Bond and tensile strength
This can help ensure bonding with the substrate, whether brick, concrete, stucco, or exterior insulation finish systems (EIFS). The old adage is coatings are only as good as that to which they are attached. Tensile refers to the maximum tension a coating can withstand without tearing it apart. ASTM D4541, Standard Test Method for Pull-off Strength of Coatings Using Portable Adhesion Testers, measures the pull-off of a coating and ASTM C297, Standard Test Method for Flatwise Tensile Strength of Sandwich Constructions, provides data to compare bond and tensile strength.
Volatile organic compound (VOC) content
There are coatings with low or no volatile organic compound (VOC) content. Indeed, all coatings should be easy to apply, safe, non-toxic, environmentally responsible, and compliant with environmental codes and standards.
Driven both locally and nationally, VOC standards vary. The strictest standards are set by the South Coast Air Quality Management District of California (SCAQMD), which continues to revise and update its VOC rules. Many locales, and even the U.S. Environmental Protection Agency (EPA), have lower standards. The trend is for increased environmental protection, with manufacturers becoming more proactive and adopting the philosophy of building with conscience in anticipation of more stringent requirements.
Possessing suitable pH resistance allows a coating to be applied in situations in new construction where high alkalinity may exist. High alkalinity is caused by cementitious surfaces (generally in new construction) where moisture has not sufficiently migrated out of the masonry. This generates salts, resulting in a high pH above ‘7.’ This can result in premature coating failure and efflorescence, affecting the coating’s polymer. Construction schedules and nature do not always cooperate to allow adequate time to achieve a naturally lower pH. Testing using pH pencils or strips is important when choosing a system to achieve durability.
Having a high carbon dioxide (CO2) diffusion resistance helps protect embedded steel in concrete structures from corrosion. Carbonation lowers a concrete’s pH, which reduces the corrosion protection it provides embedded steel. Manufacturers report both carbon diffusion resistance and the diffusion resistance coefficient in their data sheets (when appropriate) for coating systems. It is important to compare the same values between products when looking at data sheets. EN-1062 standard is generally used as the testing standard when comparing values.
Application of primers and sealers can promote uniform substrate absorption, which helps maintain proper DFT and addresses high pH where and when needed. The proper base coat can also provide resistance to efflorescence and help bond the coating to the finish. Additionally, a primer can reduce overall costs by helping to achieve consistent topcoat coverage.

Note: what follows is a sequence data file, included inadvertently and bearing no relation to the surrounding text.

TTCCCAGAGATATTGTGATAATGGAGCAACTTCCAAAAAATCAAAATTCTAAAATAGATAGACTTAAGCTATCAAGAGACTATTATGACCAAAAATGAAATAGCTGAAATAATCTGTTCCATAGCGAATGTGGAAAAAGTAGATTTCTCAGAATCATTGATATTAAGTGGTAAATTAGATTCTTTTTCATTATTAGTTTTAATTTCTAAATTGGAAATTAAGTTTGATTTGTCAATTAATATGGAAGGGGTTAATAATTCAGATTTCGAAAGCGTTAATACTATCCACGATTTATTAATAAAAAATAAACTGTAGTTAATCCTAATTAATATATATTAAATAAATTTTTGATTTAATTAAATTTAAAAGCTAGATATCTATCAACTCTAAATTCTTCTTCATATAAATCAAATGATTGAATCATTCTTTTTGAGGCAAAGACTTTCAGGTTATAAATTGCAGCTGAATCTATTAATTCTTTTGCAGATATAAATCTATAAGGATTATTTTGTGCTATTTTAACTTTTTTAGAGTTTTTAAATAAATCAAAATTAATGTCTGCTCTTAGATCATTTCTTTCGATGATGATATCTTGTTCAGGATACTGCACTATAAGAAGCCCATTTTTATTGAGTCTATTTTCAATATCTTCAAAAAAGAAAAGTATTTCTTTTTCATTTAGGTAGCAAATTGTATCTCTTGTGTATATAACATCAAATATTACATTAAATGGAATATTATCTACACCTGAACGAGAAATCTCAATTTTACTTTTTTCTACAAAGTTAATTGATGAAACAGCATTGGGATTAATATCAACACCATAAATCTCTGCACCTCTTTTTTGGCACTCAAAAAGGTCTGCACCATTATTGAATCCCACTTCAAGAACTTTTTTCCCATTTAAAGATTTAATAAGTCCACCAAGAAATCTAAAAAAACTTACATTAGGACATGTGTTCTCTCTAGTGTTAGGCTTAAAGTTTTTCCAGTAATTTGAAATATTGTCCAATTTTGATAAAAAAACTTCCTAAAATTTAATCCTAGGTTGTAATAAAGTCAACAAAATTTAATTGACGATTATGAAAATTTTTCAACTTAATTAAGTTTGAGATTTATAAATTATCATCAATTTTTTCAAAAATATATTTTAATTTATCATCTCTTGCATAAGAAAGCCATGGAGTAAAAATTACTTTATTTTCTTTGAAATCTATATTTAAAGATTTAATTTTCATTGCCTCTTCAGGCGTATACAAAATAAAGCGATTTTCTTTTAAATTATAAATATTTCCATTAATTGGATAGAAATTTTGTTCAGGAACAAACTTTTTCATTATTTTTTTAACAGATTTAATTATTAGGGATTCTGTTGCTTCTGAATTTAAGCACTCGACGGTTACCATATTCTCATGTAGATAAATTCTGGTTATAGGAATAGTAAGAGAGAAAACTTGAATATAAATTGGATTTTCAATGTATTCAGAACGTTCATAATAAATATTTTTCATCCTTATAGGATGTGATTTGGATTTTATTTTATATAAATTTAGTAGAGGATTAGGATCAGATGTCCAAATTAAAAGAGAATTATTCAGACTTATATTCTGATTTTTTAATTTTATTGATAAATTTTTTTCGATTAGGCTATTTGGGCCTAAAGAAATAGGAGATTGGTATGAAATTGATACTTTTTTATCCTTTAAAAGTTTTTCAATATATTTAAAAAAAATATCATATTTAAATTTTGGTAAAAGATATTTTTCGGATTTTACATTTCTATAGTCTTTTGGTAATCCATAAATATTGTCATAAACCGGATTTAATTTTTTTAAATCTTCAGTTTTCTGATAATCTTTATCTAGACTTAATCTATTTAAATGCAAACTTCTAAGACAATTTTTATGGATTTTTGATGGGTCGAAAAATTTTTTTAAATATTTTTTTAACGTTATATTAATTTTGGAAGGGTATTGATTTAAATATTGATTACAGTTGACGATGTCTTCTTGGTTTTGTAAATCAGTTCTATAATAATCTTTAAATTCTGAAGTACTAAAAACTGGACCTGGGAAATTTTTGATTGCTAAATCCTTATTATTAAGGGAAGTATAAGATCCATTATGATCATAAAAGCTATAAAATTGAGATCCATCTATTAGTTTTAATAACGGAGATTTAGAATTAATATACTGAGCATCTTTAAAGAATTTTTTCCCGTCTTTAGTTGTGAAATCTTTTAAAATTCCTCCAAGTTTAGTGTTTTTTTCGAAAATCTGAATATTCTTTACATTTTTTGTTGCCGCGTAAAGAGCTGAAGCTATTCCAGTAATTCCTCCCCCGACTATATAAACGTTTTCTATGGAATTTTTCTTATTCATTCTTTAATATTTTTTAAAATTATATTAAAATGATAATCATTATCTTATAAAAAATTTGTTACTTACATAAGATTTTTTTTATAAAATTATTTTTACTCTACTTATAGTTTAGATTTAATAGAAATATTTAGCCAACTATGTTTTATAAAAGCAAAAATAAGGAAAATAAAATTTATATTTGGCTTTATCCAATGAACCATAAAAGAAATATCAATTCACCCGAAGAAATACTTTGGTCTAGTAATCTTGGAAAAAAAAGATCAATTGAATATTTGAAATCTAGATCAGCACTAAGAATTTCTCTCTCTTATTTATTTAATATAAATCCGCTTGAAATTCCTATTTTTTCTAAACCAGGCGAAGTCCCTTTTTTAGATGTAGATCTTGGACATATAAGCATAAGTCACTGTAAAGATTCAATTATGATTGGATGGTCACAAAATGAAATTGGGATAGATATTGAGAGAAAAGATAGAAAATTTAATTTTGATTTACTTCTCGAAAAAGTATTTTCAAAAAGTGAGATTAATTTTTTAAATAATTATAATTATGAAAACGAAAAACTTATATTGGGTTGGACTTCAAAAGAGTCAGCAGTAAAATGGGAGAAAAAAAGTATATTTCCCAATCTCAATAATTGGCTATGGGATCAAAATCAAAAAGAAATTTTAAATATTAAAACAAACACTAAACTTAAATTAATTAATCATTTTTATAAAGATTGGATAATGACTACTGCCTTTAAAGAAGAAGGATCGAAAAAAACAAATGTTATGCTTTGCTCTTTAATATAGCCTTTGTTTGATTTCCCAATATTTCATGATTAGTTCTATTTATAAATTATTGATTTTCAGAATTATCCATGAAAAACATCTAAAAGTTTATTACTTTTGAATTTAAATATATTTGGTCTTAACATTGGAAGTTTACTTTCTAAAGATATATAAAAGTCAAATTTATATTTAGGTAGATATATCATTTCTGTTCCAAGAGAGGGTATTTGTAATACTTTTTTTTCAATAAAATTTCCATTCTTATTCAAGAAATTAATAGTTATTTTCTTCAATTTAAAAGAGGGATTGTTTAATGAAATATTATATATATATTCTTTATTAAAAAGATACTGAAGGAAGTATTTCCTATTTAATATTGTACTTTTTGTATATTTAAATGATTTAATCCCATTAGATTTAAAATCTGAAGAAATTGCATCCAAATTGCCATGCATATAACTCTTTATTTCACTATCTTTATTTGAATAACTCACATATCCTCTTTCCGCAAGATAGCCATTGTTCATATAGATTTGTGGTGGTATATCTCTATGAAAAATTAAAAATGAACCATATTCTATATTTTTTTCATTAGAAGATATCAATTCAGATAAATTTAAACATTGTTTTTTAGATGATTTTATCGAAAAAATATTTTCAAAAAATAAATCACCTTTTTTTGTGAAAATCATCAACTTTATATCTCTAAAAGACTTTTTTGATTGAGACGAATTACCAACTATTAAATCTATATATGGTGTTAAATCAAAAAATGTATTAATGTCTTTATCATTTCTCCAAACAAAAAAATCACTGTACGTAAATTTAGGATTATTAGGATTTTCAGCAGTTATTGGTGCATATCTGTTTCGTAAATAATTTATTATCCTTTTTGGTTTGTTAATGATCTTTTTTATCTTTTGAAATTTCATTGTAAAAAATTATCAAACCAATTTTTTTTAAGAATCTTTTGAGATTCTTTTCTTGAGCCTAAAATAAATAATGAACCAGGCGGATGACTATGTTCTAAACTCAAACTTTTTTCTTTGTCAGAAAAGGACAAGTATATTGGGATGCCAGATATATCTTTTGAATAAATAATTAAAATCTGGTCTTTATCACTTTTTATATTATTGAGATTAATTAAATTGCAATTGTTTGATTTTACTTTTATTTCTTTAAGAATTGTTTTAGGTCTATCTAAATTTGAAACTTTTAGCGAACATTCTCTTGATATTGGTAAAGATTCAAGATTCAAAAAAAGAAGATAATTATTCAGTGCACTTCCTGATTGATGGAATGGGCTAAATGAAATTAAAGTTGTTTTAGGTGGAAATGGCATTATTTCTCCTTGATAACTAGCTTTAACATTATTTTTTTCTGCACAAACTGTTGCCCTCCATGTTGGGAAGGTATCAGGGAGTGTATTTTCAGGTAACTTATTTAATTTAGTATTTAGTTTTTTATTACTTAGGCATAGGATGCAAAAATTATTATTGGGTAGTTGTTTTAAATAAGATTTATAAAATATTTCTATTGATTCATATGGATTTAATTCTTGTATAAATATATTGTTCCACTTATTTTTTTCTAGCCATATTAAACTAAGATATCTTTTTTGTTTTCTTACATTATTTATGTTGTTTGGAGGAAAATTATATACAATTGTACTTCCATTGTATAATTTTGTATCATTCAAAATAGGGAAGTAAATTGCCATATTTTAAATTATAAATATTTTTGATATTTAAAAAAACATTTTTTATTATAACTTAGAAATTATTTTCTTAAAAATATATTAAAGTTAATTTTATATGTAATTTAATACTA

Textured versus smooth
Applying textured, acrylic-based coatings over prepared vertical concrete, stucco, or masonry surfaces can help hide minor surface imperfections.
Accelerated weathering testing
Accelerated weathering testing helps benchmark coatings against one another when exposed to simulated weathering conditions. These tests are run in in chambers with intense light sources (e.g. carbon arc, fluorescent ultraviolet [UV], or xenon arc) where condensation or water is used as part of the test cycle. ASTM G155, Standard Practice for Operating Xenon Arc Light Apparatus for Exposure of Non-Metallic Materials, involves accelerated weathering tests that report the number of hours and condition of the sample with a generally accepted minimum threshold of 2000 hours. The duration of the test does not correlate directly to calendar time; it cannot be translated into a certain number of years. The test is best used as a benchmark to compare products.
The ability of a coating to exhibit little or no mold growth at higher relative humidity (RH) levels is important for the maintenance of any building envelope. It is generally reported under ASTM D3273, Standard Test Method for Resistance to Growth of Mold on the Surface of Interior Coatings in an Environmental Chamber, where the product is exposed to conditions that can lead to mold growth.
Color options and performance
Coatings that contain high-performance pigments and colorants will better resist premature fading. Manufacturers usually design both the base of the product and colorant systems to test them together on panel farms in environments such as Florida and Arizona where UV degradation and weather vulnerability are greatest. This data is provided to indicate relative performance, as well as the accelerated weathering tests previously mentioned.